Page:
Hye Jin graduated from Columbia University with B.A. magna cum laude in Economics-Political Science and from Sciences Po Paris with a Bachelor degree specializing in Asian Studies. She is a native speaker of Korean and Chinese and is interested in the social, political, and intellectual history of East Asia in the twentieth century. Hoping to pursue a career in international law, she will start J.D. program at Columbia Law School in fall 2019.  

Project Summary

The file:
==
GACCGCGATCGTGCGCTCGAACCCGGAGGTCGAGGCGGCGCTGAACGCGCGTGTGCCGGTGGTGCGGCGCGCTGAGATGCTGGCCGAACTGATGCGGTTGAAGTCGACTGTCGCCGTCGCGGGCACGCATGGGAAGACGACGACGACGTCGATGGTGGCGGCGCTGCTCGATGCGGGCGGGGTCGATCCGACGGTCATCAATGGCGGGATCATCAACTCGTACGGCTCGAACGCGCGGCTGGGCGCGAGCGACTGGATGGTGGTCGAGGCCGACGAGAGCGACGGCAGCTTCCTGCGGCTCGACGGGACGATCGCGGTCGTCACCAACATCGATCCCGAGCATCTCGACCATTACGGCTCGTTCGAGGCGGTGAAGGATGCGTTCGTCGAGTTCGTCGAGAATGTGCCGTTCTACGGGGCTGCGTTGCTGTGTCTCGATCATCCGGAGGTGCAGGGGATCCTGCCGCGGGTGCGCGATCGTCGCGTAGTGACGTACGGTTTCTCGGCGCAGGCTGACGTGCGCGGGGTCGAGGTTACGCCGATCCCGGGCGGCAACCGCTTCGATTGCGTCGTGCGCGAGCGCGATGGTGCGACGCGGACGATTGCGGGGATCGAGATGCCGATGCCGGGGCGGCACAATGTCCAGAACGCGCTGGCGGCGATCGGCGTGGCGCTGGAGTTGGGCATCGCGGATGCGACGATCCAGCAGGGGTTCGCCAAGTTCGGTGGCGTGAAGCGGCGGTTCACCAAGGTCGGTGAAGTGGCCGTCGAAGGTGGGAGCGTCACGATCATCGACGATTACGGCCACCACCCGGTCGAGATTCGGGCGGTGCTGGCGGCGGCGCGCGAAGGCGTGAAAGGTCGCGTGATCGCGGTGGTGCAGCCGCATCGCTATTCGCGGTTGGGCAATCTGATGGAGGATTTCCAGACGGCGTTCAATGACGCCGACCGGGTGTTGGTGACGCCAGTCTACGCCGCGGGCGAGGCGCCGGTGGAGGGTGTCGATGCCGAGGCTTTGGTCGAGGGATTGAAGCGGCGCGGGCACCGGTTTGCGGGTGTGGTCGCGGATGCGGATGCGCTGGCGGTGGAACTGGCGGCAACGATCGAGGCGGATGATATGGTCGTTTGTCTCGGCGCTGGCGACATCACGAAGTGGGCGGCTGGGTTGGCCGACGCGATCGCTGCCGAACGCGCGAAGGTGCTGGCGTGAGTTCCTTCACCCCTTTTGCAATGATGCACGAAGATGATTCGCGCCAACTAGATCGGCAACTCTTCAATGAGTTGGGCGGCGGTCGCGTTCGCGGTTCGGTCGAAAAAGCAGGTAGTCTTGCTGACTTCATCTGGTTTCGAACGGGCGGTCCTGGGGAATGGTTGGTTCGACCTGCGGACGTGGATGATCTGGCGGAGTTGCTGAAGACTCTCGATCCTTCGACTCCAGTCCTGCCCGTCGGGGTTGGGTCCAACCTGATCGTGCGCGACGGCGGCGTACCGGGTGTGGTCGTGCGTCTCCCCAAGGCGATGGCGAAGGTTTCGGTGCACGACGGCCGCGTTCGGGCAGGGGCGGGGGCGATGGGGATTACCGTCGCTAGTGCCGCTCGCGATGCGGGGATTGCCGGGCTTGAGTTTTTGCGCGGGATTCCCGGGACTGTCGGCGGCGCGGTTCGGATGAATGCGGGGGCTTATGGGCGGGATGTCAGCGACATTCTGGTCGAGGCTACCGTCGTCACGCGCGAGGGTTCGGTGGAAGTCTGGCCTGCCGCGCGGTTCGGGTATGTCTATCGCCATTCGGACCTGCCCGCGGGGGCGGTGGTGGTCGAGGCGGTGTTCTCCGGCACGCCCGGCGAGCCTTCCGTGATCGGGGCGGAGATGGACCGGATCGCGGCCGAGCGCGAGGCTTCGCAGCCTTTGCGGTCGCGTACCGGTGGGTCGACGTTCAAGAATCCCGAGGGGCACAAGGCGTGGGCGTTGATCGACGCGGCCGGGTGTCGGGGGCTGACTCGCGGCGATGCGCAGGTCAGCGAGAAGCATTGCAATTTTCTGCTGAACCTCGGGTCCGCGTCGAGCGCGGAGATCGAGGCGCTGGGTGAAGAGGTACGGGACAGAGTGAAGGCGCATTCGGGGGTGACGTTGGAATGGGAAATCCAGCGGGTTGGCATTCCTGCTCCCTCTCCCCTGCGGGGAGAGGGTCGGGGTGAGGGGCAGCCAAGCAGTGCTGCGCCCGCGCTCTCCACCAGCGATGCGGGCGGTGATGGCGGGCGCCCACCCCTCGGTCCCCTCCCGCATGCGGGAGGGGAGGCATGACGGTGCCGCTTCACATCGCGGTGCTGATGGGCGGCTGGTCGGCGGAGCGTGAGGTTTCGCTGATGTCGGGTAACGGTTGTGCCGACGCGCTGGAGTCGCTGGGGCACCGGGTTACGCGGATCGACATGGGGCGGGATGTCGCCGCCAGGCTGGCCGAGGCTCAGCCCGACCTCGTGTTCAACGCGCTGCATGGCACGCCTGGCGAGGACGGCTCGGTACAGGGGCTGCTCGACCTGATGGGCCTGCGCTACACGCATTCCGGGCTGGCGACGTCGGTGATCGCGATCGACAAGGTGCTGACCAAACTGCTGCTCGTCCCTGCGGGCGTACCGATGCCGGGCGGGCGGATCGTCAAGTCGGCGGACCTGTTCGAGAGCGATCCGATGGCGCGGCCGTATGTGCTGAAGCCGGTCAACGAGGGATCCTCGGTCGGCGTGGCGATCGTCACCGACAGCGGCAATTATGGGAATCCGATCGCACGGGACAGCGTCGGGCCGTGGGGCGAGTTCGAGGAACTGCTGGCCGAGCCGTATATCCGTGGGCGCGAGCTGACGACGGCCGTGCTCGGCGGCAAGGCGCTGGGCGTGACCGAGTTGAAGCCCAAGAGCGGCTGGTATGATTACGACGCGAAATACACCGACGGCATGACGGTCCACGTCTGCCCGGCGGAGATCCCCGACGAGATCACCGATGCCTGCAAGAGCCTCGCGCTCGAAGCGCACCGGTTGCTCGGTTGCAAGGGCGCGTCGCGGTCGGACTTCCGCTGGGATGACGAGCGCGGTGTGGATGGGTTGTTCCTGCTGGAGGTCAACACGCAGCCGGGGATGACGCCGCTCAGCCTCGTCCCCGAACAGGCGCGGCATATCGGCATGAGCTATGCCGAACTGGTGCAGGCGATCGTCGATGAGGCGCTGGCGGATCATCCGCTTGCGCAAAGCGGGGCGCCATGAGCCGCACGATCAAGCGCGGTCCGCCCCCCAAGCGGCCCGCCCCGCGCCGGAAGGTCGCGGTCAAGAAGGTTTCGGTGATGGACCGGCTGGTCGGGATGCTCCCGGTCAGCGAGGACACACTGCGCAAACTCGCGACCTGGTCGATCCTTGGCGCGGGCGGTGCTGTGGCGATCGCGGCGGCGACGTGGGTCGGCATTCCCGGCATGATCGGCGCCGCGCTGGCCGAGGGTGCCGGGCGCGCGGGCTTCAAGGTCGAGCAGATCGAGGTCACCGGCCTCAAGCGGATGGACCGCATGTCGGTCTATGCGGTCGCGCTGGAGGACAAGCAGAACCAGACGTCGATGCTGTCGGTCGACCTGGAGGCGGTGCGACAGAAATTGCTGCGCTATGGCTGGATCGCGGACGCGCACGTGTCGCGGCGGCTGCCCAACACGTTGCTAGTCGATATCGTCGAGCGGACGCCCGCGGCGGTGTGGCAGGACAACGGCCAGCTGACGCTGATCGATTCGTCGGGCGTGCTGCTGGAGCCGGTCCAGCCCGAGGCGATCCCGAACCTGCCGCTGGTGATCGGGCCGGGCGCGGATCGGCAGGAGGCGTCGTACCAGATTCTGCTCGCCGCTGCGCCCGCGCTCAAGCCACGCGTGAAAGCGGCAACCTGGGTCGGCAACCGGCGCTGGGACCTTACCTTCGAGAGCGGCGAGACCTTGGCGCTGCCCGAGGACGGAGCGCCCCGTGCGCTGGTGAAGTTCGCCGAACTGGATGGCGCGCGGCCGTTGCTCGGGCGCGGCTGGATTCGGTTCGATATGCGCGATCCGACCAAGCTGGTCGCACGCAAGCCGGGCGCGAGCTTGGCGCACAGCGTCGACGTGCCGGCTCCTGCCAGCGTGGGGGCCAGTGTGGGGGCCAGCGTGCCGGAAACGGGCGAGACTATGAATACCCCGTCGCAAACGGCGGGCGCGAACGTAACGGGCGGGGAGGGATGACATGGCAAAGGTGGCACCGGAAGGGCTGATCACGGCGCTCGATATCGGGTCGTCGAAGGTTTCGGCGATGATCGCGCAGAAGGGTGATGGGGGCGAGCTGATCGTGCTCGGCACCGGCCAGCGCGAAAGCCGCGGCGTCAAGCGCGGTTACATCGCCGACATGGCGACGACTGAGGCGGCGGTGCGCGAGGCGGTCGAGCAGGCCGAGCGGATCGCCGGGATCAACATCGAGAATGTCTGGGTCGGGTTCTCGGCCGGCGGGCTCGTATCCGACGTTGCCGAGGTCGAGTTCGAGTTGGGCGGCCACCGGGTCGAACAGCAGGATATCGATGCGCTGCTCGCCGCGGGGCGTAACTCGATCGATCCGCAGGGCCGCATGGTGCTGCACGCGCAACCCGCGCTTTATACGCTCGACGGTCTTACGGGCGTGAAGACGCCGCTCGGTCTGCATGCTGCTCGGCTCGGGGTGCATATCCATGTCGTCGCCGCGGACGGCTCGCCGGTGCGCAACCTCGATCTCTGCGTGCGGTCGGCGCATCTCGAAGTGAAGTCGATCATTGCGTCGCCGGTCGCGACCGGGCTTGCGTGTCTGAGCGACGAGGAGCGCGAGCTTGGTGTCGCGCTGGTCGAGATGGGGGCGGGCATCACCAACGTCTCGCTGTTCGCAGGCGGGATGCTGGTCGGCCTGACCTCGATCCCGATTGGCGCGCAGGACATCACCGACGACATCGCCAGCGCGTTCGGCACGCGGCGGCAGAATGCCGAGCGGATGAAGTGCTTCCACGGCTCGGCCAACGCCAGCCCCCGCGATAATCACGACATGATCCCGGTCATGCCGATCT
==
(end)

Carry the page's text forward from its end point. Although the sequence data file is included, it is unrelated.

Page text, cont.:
Hye Jin’s research investigates how different actors and motivations influenced and drove the narrative around womanhood in North Korea from 1945 to 1960. Using primary sources from North Korea during that period, this project interprets womanhood as a product of negotiation among various actors and motivations. The project finds that the language of productivity, kyoyang, and love is characteristic of narratives around womanhood in North Korea, which reflects the Marxist agenda, a continuation of modern notion of “wise mother and wife” and presumed domesticity of the female role. The resulting womanhood embodies communist modernity that is simultaneously oppressive and liberating - it subordinates female liberation to the male- and party-centered state-building agenda, and yet it also enables women to carve out new space for power and individuality within the limited conditions.